Story by Siri Stevens Reno Scribner is the 2022 Tie Down NJHFR Champion. The 14-year-old is from Edgewood, New Mexico, a small town between Albuquerque […]
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Meet the Member Rylee Strickland
story by Lindsay King
Thirteen-year-old Rylee Strickland is a six-event athlete in rodeo. This Artesia, New Mexico, cowgirl even has one horse for each event: heading, breakaway roping, ribbon roping, barrels, poles and goat tying. It’s difficult balancing school and rodeo, but Rylee wouldn’t trade it for the world. She gets a lot of help from her parents, Jody and Jessica, as well as her 12-year-old brother, Hayden. “My dad was a team roper, so when I was little I was around horses a lot. It motivated me to try rodeo for myself,” the eighth grader said. The first time Rylee rounded third and headed for home in front of a crowd, she was just seven years old. Six years later and breakaway roping has risen to the top of the roster for her.
“I like the nervous feeling I get when I am getting on my horse and know it’s time to rope. I like getting out there and just doing my job.” Rylee gets nervous for all of her events, but team roping and goat tying are in a league of their own. “I am worried about losing a finger in the team roping, but in the goats I get nervous about stepping off and falling on my face.” Rylee said it takes a lot of practice to really nail the goat tying dismount. “You just have to practice getting your feet right. When you are hanging from the saddle you have to keep your hips square and as you go down to the ground you have to keep your feet moving or you will fall flat on your face.”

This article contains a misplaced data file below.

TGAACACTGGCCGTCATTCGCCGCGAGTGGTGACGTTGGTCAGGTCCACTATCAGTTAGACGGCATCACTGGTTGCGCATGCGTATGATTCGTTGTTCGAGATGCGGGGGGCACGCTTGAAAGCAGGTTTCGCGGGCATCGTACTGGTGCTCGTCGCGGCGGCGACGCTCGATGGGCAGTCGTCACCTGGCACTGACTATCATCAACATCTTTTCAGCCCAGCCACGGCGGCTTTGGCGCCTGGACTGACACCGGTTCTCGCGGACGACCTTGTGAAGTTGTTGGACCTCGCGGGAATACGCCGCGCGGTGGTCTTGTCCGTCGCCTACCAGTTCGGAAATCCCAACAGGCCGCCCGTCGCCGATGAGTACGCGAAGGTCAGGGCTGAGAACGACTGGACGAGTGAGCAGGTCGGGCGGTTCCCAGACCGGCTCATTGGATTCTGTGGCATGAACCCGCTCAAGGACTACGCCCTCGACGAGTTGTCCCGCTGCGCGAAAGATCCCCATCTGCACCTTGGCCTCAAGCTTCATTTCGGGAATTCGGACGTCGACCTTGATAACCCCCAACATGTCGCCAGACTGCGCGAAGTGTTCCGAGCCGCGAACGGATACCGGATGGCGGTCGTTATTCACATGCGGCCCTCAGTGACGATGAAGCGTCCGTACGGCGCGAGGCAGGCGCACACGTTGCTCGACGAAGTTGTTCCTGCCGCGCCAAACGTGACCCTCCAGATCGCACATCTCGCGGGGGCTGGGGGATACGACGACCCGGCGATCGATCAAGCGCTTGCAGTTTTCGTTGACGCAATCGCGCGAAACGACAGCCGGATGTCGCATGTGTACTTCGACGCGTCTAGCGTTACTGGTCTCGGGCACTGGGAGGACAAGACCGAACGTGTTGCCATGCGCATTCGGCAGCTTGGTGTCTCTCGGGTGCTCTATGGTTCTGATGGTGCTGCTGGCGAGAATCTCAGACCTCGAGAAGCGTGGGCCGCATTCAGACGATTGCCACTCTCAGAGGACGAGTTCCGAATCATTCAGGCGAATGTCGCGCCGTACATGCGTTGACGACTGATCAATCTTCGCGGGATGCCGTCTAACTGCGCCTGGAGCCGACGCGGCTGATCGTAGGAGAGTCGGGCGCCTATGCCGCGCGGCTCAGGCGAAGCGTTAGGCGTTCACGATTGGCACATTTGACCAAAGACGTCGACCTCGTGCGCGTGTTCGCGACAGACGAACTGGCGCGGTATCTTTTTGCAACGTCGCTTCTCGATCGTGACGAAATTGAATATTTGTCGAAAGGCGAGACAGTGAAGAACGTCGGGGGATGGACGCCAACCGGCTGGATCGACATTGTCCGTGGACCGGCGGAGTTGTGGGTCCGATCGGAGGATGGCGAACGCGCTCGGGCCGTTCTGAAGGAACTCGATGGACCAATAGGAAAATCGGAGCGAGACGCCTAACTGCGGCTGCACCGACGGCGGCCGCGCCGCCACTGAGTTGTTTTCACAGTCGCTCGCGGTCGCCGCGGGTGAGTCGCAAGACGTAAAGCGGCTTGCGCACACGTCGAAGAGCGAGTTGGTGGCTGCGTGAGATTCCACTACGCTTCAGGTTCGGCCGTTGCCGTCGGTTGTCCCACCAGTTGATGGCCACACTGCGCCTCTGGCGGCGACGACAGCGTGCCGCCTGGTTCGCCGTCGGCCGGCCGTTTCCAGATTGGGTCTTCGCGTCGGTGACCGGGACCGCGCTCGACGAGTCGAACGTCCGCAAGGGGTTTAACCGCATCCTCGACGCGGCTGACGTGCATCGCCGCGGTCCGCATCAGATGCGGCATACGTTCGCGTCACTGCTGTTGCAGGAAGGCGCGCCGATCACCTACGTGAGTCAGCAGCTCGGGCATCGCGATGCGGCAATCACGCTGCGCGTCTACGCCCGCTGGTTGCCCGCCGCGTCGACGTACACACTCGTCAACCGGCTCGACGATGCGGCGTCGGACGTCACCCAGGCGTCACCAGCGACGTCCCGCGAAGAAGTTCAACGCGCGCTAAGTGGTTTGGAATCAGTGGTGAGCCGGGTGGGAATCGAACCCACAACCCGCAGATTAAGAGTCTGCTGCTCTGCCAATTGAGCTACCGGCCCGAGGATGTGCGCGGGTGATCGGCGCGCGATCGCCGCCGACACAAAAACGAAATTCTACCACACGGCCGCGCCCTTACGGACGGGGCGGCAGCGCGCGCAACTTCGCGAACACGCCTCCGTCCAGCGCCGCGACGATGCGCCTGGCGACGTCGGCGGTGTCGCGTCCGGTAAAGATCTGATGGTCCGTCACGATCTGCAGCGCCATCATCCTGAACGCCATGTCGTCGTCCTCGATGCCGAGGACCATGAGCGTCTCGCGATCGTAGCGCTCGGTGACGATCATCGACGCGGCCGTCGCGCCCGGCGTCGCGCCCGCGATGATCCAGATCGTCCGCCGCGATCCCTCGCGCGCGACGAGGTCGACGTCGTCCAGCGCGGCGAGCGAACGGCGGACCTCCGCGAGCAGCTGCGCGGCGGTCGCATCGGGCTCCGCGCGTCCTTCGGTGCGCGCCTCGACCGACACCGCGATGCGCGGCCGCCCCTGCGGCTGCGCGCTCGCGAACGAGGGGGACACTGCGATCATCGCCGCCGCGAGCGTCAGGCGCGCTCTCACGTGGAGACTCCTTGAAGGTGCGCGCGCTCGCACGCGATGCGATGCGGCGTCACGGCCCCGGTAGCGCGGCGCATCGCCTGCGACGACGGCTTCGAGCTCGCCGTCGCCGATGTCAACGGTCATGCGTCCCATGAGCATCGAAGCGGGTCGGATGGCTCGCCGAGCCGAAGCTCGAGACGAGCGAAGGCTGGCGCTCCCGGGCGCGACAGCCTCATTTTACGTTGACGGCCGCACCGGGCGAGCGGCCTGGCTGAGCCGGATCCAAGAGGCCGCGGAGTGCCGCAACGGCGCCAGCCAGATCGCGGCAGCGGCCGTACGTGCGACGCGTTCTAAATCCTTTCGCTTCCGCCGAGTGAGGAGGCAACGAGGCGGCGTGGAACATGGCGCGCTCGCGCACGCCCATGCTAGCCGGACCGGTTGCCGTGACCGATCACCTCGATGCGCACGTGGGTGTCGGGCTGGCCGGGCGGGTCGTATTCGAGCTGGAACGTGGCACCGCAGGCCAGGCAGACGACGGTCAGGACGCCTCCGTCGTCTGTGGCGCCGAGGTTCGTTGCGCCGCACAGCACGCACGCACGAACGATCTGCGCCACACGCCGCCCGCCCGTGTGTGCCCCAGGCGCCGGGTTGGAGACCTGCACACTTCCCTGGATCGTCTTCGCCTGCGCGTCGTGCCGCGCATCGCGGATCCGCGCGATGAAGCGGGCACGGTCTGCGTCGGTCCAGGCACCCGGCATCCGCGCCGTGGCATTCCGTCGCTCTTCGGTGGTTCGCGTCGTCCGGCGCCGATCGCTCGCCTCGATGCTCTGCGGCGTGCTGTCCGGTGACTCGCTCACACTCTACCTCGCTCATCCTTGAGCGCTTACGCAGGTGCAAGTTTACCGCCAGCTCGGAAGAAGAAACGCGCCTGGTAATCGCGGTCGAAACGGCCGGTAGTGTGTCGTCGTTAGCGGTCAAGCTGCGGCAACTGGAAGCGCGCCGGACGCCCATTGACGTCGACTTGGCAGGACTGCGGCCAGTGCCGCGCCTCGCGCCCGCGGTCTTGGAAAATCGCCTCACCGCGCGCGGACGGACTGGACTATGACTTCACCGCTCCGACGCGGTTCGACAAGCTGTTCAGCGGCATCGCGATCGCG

When Rylee’s dad first taught her to rope, she was only nine years old. “You have to really pay attention to the way you point your rope at the calf’s neck and how you swing it differently for the team roping. Now it is pretty easy since I know how to do it.” Last year Rylee roped with her brother at the NMJHSRA events. Now she is teamed up with one of her best friends – Jacee Burney – and the girls have their sights set on making nationals next year. It would be Rylee’s second trip if they make it happen.
“I placed third at state this year in the barrels and went to nationals for the first time. It was awesome, my best friend came too because she also qualified. Getting to run my horse in that arena was the best part.” The week didn’t go as Rylee had hoped, but she was just thankful for the opportunity and confidence boost. “I know some kids are not as fortunate as those of us who get to rodeo. I am blessed that my parents are always there to help me and make sure I have the horses I need.” Rylee’s parents built an entire arena and box stalls to help make practicing for rodeo easier on the entire family. “They are just really loving and supportive of it. They help me saddle horses before I rope and my dad will stay down there and help me practice my roping.”
When Rylee was younger her mom was a nurse and told her daughter about her days at work. “When I grow up I want to be a neurosurgeon, it just seems really interesting to me.” Watching the show Grey’s Anatomy only solidified this interest for Rylee in the last year. “I want to go to Texas Tech and rodeo for them while I study to become a surgeon. I just really like the school and the rodeo coach there (Jared Hofstetter).” Jared helped Rylee perfect her breakaway roping while a whole slew of other people helped with her other events: Megan Burris, Chezie Parsons, Kenna Sullivan and Kerri Pitts. Rylee attends Gateway Christian School where she also plays volleyball and basketball. Choosing between the two sports isn’t really possible since she likes them both equally. Regardless, in everything Rylee pursues she just wants to “always try my hardest and honor God in everything that I do.”